The first model assembly was held at Syracuse in 1927, and the second was at Cornell the following year. It was hoped that the event would occur annually.

The New York Times

Economics Week was observed with six lectures. William Green, President of the American Federation of Labor, was one of the speakers.

Summarizing the changing interests of college women since 1900, economics professor Herbert Mills reported that from courses related to human and social problems—socialism, labor problems, charities and corrections—student selections had shifted to courses dealing with business economics, finance, money and banking, statistics and the stock market. “Even students with the old missionary zeal are attracted not to 95 Rivington Street [home of the New York College Settlement house since 1889]…but to the offices and libraries of the League of Nations in beautiful Geneva. Wall Street, Macy’s or one of the great agencies in which modern advertising has raised mendacity to an art has more appeal than Hull House or the United Charities Building.” Mr. Mills thought that the main reason for the shift in interest was that “entrance into the business world is but the last assertion of equal rights of women to those privileges and duties that men have had.”

Vassar Quarterly

Midwestern poet and author Carl Sandburg gave readings of poetry, selections from his children’s book Rootabaga Stories (1922) and songs with guitar accompaniment, under the auspices of the Cooperative Book Shop. His Abraham Lincoln: The Prairie Years (1926), conceived as a work for children, grew into a very successful two-volume illustrated study of Lincoln for adults. Its two-volume successor, Abraham Lincoln: The War Years (1940) won Sandburg is first Pulitzer Prize.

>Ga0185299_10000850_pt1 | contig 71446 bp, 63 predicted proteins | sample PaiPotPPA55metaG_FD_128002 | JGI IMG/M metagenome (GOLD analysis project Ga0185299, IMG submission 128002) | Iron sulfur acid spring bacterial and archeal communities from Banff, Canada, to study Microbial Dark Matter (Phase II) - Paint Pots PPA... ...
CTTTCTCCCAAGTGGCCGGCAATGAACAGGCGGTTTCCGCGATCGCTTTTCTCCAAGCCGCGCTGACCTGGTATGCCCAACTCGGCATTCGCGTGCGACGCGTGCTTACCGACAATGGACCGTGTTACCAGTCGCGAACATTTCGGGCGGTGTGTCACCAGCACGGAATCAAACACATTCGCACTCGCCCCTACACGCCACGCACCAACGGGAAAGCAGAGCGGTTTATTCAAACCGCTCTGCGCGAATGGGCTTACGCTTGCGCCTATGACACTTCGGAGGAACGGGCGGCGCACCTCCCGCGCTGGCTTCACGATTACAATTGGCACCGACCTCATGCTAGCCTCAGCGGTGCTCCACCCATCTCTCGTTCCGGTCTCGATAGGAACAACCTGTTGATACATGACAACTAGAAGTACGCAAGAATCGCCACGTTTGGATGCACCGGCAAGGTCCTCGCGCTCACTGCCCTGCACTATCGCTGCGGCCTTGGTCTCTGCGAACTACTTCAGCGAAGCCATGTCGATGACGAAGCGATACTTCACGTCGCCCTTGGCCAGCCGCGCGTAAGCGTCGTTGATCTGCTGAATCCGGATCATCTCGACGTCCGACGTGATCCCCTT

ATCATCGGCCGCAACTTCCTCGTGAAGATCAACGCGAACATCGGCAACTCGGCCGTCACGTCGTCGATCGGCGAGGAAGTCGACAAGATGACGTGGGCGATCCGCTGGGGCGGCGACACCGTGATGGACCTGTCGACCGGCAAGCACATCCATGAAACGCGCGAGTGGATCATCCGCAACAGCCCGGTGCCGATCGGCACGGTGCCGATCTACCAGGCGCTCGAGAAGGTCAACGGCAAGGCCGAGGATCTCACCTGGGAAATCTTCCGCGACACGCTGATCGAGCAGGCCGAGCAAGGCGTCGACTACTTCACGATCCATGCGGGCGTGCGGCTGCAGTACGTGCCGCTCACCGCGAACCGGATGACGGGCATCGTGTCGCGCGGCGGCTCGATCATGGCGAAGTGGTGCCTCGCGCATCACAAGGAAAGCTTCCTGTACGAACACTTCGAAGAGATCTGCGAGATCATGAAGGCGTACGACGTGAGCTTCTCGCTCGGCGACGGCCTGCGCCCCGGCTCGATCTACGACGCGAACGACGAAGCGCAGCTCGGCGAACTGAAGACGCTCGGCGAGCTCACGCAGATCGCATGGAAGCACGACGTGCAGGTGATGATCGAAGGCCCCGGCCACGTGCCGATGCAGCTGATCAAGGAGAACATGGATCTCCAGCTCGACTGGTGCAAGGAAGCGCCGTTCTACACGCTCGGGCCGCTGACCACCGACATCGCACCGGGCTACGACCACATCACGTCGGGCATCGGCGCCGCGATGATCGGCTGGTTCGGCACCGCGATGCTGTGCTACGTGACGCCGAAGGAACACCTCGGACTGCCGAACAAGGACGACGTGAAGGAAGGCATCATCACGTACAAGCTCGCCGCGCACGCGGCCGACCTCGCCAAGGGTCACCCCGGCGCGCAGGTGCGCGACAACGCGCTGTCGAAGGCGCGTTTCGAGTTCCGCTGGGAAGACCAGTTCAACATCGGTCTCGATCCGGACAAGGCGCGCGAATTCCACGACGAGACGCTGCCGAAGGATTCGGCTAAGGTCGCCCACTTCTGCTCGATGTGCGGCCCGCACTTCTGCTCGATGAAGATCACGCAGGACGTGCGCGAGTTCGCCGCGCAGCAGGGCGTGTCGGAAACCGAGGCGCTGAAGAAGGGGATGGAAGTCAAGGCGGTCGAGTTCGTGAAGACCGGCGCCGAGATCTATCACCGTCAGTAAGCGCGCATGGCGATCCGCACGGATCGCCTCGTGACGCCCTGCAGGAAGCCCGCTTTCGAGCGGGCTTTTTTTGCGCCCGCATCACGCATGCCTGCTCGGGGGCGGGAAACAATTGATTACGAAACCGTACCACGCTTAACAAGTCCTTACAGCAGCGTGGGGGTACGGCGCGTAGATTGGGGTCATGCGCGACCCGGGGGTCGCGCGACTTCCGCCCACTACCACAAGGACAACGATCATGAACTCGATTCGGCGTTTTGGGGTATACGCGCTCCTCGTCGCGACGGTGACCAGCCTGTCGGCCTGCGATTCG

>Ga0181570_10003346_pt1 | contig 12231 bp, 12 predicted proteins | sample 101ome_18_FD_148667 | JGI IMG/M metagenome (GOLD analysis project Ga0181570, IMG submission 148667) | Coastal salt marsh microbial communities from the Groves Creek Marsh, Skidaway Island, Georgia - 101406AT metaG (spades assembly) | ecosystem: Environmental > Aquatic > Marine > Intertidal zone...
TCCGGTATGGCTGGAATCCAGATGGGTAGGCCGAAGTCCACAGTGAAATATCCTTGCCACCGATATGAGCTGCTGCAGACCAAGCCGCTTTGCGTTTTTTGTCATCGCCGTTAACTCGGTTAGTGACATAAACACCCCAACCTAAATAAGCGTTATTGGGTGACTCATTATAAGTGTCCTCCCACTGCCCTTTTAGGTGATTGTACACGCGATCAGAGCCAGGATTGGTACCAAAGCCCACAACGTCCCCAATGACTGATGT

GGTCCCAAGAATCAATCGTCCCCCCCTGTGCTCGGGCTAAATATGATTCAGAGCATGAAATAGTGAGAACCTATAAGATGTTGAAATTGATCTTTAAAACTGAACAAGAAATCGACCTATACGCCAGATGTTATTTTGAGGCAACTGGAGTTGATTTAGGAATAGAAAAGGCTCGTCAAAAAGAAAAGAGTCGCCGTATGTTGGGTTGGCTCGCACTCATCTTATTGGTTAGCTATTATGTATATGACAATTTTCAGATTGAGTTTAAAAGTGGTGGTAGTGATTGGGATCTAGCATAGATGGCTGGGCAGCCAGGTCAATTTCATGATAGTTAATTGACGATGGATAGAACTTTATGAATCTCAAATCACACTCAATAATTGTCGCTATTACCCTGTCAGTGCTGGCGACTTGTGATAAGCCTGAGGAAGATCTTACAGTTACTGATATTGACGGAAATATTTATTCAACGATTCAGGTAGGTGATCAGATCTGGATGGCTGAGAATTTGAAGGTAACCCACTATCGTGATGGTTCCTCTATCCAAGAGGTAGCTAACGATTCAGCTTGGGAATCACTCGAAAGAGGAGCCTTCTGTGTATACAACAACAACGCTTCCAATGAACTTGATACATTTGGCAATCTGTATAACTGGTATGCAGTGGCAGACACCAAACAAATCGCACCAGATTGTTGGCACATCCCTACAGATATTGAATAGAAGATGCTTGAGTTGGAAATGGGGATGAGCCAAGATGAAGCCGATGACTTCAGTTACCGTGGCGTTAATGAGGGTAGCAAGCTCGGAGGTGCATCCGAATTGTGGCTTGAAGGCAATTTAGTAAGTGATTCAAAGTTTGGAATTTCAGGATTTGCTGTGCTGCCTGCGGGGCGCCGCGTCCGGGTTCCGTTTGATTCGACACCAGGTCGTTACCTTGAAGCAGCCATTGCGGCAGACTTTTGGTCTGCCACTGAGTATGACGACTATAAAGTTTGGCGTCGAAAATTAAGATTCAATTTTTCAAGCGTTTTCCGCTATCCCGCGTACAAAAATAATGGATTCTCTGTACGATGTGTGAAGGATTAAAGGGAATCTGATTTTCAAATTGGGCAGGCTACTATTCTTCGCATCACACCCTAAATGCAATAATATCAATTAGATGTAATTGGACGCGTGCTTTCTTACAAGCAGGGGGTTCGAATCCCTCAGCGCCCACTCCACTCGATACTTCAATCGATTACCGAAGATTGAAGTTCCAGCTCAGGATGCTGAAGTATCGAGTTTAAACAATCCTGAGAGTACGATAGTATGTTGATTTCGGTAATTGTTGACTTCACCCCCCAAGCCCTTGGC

Mme. Sarojini Naidu, the first woman president of the Indian National Congress, India’s largest political party and the party of Mahatma Gandhi, lectured on “Interpretations of Modern Indian Renaissance.” India acheived independence from Britain on January 26, 1930.

The evening motoring hour was extended to 10 pm. Parents’ permission for unchaperoned motoring was no longer required.

The annual silver cup, donated anonymously, for the best class contribution in music was awarded to the Class of 1929 for the andante for violin, violoncello and piano by Mary Duncan ’29 and the baccalaureate hymn by Beatrice Ripley ’29 with lyrics by Katherine Kosmak ’29.

Alumnae celebrated Alumnae Day with the traditional parade of the classes. Eleanor Goss ’16, four-time women’s doubles winner of the US National Tennis Championship, defeated President MacCracken in an exhibition match, 6-1 and 6-0.

In his baccalaureate sermon, the Rev. Dr. Harry Emerson Fosdick, pastor of the Park Avenue Baptist Church, spoke on “The Philosophy of Play.” “We never get the most out of life,” he said, “until the element of play enters…. Even religion is humdrum unless the spirit of play enters into it. Jesus Christ was no pale Galilean. He loved nature and little children and it was there that the play entered into his stern life. The best work in the world is that done not for money nor necessity but for fun.”